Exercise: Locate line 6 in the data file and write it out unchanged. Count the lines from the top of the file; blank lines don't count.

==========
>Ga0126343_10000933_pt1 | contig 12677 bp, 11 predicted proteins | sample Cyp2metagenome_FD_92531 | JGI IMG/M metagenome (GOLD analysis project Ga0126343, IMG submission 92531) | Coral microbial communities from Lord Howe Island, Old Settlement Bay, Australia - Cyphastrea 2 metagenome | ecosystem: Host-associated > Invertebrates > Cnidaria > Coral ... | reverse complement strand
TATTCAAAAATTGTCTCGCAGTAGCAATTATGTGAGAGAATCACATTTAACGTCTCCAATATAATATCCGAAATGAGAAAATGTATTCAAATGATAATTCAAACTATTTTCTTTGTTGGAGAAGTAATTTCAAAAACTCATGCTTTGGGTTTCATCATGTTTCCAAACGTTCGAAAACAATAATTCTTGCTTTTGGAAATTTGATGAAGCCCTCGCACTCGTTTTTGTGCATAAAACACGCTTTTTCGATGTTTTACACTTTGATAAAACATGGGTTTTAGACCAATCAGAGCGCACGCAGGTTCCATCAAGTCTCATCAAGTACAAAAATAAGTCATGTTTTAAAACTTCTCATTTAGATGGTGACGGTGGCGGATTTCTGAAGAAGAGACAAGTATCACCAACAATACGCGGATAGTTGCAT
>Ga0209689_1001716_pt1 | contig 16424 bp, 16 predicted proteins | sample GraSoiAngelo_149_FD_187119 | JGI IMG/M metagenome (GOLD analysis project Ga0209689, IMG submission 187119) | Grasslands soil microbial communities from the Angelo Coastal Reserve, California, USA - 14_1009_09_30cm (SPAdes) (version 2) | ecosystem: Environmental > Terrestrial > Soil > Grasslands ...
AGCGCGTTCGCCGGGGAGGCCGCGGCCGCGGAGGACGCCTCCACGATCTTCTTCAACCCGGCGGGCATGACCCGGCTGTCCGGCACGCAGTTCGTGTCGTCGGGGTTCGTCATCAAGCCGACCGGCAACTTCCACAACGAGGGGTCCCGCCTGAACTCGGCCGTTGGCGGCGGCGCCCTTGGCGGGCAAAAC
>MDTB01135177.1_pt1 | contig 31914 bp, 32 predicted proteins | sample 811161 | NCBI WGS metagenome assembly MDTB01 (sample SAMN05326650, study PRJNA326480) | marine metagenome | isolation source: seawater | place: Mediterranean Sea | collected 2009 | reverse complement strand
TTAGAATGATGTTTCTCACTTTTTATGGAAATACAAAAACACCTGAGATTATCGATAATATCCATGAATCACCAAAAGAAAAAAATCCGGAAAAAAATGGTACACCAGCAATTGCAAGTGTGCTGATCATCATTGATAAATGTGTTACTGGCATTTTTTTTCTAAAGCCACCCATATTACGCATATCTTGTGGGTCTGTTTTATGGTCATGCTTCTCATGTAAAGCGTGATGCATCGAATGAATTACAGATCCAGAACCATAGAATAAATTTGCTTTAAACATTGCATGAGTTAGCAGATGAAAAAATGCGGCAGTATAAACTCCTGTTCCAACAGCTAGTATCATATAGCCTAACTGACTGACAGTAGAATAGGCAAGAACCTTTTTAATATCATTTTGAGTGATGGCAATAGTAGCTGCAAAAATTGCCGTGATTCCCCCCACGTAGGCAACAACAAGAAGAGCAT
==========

TTAGAATGATGTTTCTCACTTTTTATGGAAATACAAAAACACCTGAGATTATCGATAATATCCATGAATCACCAAAAGAAAAAAATCCGGAAAAAAATGGTACACCAGCAATTGCAAGTGTGCTGATCATCATTGATAAATGTGTTACTGGCATTTTTTTTCTAAAGCCACCCATATTACGCATATCTTGTGGGTCTGTTTTATGGTCATGCTTCTCATGTAAAGCGTGATGCATCGAATGAATTACAGATCCAGAACCATAGAATAAATTTGCTTTAAACATTGCATGAGTTAGCAGATGAAAAAATGCGGCAGTATAAACTCCTGTTCCAACAGCTAGTATCATATAGCCTAACTGACTGACAGTAGAATAGGCAAGAACCTTTTTAATATCATTTTGAGTGATGGCAATAGTAGCTGCAAAAATTGCCGTGATTCCCCCCACGTAGGCAACAACAAGAAGAGCAT